Yes, the UK motor industry has been very happy, even though it has also been through some very difficult times. And so we open the box of thunder (in a good way) with spectacular Jaguar, one of our favorite supercars of all time, which has the honor of topping our list of the 10 best British cars in history.
Given that as soon as you think about it, many more will come to mind, this time we have screened in many ways, and always, of course, this is a selection of the many that could be done.
What’s more, I already tell you that some of us adore British cars, but sometimes we have been lazy to have some of them in the garage because they are extinct brands ( MG, Rover …), because they are too expensive to restore ( Jaguar), because they were highly valued from the outset ( Triumph, Morgan, McLaren!) Or, simply, because units that had the steering wheel on the right were within reach (and they became less palatable to circulate in Spain).
On the other hand, here we have left out vehicles of clearly British manufacture but which were still brands from outside (even if their main market was Great Britain, on some occasions), but we do not care at all that they now belong to no other international groups. So, forget about the Ford Escort MKI, Sierra Cosworth, DeLorean DMC-12 (which was produced in Northern Ireland) …
However, we have left the most ‘geeky’ cars ( Morgan Threewheeler), which we find very funny …, but which would hardly fit in terms of “the best” of …
Anyway, at last, but not least’, as they would say in those parts … here are our 10 best British cars in history today.
Perhaps we should start with the Jaguar E Type, being one of the first modern sports cars, but to take a little twist, we started better with the Jaguar XJ220, which was a show of design and technology power, capable of cajoling the ‘ British ‘connoisseurs of elegance – such as Elton John – or true racing enthusiasts.
Why? Because it immediately broke into history in 1992 for being the fastest production car in the world -347 km / h-, thanks to its powerful V6 engine, 3,498 ccs and 550 hp (originally, although later they would be increased).
And in addition, he would also win a year after in his category in the 24 Hours of Le Mans, before his ephemeral life ended in 1994.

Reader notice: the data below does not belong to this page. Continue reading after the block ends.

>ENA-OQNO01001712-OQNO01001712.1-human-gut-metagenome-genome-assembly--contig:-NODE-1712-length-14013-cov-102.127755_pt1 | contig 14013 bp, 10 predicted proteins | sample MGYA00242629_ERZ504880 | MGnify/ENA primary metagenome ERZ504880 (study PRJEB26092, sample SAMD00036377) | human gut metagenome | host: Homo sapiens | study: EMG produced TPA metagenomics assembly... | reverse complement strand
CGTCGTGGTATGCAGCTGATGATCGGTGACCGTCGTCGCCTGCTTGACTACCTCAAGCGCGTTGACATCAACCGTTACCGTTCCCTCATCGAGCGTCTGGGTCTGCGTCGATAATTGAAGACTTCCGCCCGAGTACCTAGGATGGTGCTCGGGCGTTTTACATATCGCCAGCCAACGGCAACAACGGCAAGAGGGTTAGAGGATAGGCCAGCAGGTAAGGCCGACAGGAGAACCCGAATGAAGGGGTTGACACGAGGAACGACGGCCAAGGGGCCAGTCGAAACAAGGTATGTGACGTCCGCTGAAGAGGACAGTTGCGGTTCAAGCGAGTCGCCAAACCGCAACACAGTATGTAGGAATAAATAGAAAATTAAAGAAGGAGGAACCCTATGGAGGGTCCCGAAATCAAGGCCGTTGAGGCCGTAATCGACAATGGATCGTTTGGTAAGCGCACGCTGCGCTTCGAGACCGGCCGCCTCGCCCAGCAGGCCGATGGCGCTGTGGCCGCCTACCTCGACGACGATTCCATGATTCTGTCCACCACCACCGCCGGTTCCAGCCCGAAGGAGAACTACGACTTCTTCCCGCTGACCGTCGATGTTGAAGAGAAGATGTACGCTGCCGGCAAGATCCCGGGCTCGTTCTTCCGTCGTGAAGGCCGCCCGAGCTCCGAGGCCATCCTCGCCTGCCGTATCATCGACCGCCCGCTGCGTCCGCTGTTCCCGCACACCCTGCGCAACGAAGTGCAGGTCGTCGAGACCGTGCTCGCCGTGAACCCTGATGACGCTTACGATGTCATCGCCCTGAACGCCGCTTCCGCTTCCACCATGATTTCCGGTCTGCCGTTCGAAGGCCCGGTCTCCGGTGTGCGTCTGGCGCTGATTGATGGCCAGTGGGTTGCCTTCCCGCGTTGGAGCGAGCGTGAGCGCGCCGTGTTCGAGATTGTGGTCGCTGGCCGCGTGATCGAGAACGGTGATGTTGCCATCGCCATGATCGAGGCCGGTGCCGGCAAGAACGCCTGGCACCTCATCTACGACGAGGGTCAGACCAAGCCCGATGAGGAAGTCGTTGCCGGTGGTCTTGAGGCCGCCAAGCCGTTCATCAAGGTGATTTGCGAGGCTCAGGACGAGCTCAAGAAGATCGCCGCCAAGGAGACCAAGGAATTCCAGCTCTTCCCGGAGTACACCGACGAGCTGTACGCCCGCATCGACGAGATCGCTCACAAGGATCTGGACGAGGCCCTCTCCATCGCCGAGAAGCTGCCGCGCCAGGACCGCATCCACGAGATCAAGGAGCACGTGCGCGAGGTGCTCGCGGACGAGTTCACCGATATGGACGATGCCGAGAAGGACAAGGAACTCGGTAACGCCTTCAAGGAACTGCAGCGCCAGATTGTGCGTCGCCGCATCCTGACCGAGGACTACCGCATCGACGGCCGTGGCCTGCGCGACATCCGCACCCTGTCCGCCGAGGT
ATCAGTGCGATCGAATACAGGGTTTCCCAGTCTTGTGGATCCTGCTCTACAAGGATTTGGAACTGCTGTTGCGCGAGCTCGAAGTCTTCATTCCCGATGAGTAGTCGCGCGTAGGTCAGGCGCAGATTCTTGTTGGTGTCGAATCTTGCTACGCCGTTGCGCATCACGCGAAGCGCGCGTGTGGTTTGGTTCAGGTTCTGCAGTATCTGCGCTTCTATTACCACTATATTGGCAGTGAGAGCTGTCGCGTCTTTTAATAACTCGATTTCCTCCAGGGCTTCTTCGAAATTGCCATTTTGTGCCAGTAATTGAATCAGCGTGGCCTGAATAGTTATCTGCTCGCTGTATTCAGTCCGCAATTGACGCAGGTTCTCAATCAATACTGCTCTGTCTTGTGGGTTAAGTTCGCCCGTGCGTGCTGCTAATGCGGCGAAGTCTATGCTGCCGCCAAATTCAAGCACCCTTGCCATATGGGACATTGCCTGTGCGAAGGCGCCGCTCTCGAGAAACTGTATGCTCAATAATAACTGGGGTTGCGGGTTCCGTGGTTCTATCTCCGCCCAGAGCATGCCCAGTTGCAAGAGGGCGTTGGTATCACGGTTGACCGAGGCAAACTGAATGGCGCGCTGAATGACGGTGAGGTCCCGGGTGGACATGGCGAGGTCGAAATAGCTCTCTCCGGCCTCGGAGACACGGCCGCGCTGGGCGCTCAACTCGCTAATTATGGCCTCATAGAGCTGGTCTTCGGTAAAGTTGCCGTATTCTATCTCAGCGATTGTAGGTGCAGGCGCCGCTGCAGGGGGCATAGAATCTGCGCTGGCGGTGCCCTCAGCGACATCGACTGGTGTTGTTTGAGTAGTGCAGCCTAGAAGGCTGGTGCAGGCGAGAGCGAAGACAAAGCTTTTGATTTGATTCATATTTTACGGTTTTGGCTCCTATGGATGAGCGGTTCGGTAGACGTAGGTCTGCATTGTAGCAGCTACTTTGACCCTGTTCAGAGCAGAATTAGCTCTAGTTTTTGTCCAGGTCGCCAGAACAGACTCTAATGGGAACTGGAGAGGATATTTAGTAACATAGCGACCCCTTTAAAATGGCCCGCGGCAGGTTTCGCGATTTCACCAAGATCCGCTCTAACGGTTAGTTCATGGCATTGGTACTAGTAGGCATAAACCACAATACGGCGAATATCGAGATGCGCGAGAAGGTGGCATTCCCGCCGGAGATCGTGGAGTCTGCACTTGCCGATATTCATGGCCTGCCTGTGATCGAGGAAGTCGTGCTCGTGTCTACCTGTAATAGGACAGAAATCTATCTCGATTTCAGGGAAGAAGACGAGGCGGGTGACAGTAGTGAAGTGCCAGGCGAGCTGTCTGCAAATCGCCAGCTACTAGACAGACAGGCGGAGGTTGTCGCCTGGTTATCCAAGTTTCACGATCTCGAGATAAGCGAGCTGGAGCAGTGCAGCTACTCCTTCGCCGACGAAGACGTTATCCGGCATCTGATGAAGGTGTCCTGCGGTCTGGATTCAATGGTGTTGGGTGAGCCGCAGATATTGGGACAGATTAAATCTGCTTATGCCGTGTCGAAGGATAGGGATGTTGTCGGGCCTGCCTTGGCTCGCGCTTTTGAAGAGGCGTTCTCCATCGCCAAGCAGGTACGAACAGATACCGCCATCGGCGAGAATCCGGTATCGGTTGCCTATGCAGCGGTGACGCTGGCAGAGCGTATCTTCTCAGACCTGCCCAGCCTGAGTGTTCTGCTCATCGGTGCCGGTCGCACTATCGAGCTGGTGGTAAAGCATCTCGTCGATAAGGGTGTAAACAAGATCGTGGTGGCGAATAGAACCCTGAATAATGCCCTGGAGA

Designed by Gordon Murray in carbon fiber monocoque bodywork, the first ‘street’ scion (1994-1998) by the Woking crew would fulfill Bruce McLaren’s dream of having a fully homologated racing supercar (the founder in 1963 of the second The most successful team in the history of F1 made a prototype for use on public roads in 1969, but it was never produced in series).
It had unique shapes, a 3-seater cockpit with the steering wheel right in the middle … And with a V12 BMW MS70 / 3 engine of 6,064 cc and 627 hp, it would take over from the Jaguar XJ220 was the fastest on the planet, with an initial mark of 386.4 km / h.
It was also the natural successor to the previous British supercar, winning Le Mans in 1995.
Illustrious owners? Ralph Lauren, the Sultan of Brunei, Jay Leno, Elon Musk … and the actor Rowan Atkinson (‘Mr. Bean’), without going any further …
In any of its forms, we jump to one of them, but we do not separate as much as it seems from the first two, because the car with which everyone relates the aforementioned actor who plays ‘Mr. Bean’ was not a McLaren not a Rolls-Royce … but a green Mini with a black hood. And he would also surprise everyone with his racing skills since his victory in the 1966 Monte Carlo Rally!
The Mini was a revolution in its time and remains today an icon of design and versatility, as a brand ( Mini has been owned by BMW since 2000) throughout the planet.
Its origin, however, is British: it is due to the British Motor Co. (BMC) and the engineer of Greek origin, Alec Issigonis, who in 1959 revolutionized the automotive industry with a minimal car on the outside but with large interior space for four adults thanks to its transverse front-engine, with gearbox and traction also at the front and a series of solutions that marked a before and after.
We never said that it was the most comfortable, nor the safest nor the most reliable … nor, much less, the one that offered the best quality/price ratio, especially in recent years. But no one can deny that, along with the Jeep Willys, the Defender has been a true 4×4 pioneer and a true icon in its 60 years of production.